As the sun shines brightly during the summer months, many employees find themselves working outdoors, exposing themselves to the sun’s harmful rays. While outdoor work can be rewarding, it also poses potential risks to employee health and well-being. Employers have a crucial role in ensuring the safety and protection of their workers in the sun.
Prolonged exposure to the sun can lead to various health issues, including sunburn, heat exhaustion, heatstroke, and an increased risk of skin cancer. Outdoor workers are particularly susceptible to these risks due to their extended time spent under the sun’s rays.
Here are some precuations which can be taken.
Establish a Sun Safety Policy: Employers should create and implement a comprehensive sun safety policy that outlines guidelines, procedures, and expectations for outdoor work. This policy should include information on sun protection measures, work-rest schedules, and employee training on recognizing the signs of heat-related illnesses.
Provide Adequate Training: Employers should ensure that all employees receive training on the importance of sun safety and are educated on the risks associated with prolonged sun exposure. Training sessions such as tool box talks should cover topics such as the proper use of sun protection measures, recognizing the signs of heat-related illnesses, and knowing when to seek medical attention.
Sun Protection Measures: Employers should provide adequate sun protection equipment and encourage its use. This could include supplying sunscreen with a high sun protection factor (SPF), wide-brimmed hats, long-sleeved shirts, long trousers, and sunglasses. Ensure employees have access to shaded areas or provide temporary shelters such as a gazebo for breaks.
Regular breaks: Allow employees to take regular breaks in shaded areas throughout the day. These breaks should be scheduled during the hottest parts of the day, typically between 11 a.m. and 3 p.m. Employers should encourage employees to drink plenty of water to stay hydrated throughout the workday.
Conduct Regular Risk Assessments: You should regularly assess the risks associated with outdoor work and adjust safety measures accordingly. Factors to consider include weather conditions, temperature, humidity, and the duration and intensity of sun exposure. Risk assessments should be conducted in collaboration with employees to ensure a comprehensive approach to sun safety.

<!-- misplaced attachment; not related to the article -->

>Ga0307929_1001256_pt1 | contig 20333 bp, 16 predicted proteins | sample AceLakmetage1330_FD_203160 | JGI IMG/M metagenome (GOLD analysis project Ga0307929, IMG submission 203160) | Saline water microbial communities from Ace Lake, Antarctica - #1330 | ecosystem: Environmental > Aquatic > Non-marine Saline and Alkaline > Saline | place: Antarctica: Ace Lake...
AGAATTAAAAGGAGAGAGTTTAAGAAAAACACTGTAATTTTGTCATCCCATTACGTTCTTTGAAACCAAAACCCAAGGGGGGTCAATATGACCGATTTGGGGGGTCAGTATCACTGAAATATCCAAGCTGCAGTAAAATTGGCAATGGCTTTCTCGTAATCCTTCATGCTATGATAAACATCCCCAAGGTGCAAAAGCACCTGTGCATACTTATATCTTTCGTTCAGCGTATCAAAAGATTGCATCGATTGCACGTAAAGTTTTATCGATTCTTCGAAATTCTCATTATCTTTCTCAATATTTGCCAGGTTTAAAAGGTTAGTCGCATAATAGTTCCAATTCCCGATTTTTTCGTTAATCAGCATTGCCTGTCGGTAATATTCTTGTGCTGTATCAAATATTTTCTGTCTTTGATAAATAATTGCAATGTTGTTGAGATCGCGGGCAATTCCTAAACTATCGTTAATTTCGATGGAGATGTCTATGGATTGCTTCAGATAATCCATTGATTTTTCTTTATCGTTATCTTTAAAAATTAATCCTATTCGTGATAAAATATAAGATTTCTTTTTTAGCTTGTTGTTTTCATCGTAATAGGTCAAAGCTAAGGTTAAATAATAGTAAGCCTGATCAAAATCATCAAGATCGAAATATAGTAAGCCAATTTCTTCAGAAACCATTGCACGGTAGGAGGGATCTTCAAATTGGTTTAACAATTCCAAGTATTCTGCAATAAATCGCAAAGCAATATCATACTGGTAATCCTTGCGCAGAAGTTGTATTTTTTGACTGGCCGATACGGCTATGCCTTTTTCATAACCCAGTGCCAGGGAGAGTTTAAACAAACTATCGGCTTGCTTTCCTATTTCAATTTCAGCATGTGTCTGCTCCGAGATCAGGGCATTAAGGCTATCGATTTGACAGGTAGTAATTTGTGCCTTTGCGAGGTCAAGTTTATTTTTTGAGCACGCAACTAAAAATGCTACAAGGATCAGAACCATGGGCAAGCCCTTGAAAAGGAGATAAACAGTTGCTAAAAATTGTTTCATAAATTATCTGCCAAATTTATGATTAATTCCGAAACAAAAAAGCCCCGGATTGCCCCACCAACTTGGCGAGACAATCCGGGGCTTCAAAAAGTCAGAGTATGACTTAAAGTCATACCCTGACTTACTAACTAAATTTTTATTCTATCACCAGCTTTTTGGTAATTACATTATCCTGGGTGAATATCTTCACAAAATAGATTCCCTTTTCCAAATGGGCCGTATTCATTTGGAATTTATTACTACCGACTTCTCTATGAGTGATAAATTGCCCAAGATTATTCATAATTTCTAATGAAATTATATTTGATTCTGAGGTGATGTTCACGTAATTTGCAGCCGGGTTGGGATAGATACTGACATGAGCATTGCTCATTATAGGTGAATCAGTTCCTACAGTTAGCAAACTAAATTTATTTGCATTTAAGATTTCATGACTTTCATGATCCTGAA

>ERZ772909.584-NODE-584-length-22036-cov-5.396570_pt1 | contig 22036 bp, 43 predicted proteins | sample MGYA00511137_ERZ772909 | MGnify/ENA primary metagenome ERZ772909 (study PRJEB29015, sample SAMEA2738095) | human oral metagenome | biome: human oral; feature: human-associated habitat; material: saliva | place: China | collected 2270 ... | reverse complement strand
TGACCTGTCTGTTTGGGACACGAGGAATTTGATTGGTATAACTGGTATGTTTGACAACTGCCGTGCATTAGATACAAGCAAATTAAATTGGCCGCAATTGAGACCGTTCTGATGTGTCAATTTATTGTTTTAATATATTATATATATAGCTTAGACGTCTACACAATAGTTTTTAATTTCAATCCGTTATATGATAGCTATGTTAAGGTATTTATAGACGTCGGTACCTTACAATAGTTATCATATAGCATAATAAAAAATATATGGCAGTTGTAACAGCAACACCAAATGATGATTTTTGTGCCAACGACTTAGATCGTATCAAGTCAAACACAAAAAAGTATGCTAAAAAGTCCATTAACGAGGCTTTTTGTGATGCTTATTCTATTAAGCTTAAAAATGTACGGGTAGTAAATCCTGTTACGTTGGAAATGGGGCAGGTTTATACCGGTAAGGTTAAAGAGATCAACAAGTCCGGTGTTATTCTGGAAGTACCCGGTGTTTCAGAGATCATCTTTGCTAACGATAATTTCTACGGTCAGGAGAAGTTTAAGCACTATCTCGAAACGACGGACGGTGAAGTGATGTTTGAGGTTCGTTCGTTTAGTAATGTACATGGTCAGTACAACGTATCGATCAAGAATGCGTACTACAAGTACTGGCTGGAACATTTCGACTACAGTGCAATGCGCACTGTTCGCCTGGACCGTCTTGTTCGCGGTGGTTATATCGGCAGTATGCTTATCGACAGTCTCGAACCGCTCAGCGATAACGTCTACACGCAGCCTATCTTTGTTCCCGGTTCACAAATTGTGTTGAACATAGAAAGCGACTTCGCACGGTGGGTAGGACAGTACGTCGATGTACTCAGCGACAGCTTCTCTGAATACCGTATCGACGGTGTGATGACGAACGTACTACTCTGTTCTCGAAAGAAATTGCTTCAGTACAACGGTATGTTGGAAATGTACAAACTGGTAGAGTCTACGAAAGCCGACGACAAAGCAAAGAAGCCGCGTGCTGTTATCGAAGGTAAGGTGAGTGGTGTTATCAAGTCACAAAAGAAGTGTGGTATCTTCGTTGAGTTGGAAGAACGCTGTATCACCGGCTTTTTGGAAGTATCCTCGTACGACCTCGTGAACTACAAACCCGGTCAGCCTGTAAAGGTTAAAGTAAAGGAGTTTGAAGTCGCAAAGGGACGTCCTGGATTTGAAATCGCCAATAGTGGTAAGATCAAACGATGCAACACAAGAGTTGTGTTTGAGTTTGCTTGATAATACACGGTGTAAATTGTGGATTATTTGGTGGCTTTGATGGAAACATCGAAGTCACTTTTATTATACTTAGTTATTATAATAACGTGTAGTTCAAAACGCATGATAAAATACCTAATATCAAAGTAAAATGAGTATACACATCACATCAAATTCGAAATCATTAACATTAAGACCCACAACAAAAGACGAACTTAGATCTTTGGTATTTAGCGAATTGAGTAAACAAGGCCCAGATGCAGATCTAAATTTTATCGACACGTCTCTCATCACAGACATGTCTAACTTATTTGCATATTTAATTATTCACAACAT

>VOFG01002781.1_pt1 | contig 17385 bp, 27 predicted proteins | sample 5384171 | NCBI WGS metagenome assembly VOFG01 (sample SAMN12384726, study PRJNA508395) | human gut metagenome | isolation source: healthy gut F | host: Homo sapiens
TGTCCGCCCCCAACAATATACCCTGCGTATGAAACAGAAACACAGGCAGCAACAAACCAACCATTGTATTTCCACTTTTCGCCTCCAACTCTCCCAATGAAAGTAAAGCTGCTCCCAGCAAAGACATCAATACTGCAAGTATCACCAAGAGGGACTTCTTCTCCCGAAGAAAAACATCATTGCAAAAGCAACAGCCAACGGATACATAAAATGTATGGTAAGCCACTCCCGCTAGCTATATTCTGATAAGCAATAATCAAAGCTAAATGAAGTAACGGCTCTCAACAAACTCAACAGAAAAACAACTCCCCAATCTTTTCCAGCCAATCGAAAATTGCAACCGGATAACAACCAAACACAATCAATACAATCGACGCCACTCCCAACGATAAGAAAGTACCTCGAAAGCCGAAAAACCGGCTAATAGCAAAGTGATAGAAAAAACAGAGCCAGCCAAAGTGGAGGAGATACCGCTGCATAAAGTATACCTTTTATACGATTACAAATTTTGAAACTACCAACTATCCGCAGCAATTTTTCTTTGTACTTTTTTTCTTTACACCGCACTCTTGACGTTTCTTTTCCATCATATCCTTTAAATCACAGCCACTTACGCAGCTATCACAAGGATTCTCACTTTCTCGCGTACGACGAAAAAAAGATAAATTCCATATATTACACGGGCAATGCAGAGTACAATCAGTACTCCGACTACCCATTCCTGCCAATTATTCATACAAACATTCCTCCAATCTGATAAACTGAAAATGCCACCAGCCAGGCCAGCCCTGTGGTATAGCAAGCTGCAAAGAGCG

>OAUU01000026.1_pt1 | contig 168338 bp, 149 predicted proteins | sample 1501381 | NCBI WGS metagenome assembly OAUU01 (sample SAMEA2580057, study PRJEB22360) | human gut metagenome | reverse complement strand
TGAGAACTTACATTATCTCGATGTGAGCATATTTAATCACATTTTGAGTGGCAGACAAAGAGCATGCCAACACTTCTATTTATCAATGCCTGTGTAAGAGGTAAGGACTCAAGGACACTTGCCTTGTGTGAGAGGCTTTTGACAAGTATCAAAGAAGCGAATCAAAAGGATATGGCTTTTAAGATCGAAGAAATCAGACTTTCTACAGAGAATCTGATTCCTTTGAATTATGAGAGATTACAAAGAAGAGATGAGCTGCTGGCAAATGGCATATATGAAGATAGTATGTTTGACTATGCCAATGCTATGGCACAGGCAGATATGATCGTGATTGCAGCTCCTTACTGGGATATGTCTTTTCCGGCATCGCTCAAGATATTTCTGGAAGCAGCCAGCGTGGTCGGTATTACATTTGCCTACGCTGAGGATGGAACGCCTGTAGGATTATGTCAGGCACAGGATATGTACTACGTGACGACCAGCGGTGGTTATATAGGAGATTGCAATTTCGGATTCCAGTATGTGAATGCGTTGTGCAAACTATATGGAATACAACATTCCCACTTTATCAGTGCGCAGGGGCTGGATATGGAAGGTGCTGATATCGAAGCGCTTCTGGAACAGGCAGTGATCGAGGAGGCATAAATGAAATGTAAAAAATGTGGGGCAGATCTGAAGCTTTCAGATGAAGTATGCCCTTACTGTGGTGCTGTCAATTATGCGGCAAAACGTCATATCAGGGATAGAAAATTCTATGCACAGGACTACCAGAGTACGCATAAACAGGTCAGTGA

Communication: Create an environment where employees feel comfortable reporting any concerns related to sun safety. Encourage open communication and provide channels for employees to voice their questions, suggestions, or health issues. Promptly address any reported concerns and take appropriate action to resolve them.
The UV index and sunburn risk
The UV index tells us how strong the sun’s UV rays are and when we might be at risk of burning. The higher the value, the greater the risk of sunburn and the less time it takes to damage your skin.
When the UV Index is 3 or more, the sun is strong enough to cause damage for some skin types so take care and protect your skin, especially if you burn easily.
Think about protecting your skin by:
- Spending time in the shade – take a break under an umbrella, tree, or head inside.
- Covering up – wear loose clothing with a wide brimmed hat and UV protection sunglasses.
- Using Sunscreen – on bits that you can’t cover with clothes or shade. Use plenty with at least SPF15 and 4 or 5 stars, and reapply regularly.
It is improtant to be aware of potential side effects of hayfever medicatins, either prescribed or over the counter. Different medications may have side effects, and individuals may react differently to them.
Some common side effects of hay fever medications can include drowsiness, dry mouth, dizziness, and headaches. Some medications, such as certain antihistamines, may cause drowsiness and impair the ability to drive or operate machinery. It is important to be aware of such warnings and take appropriate precautions.
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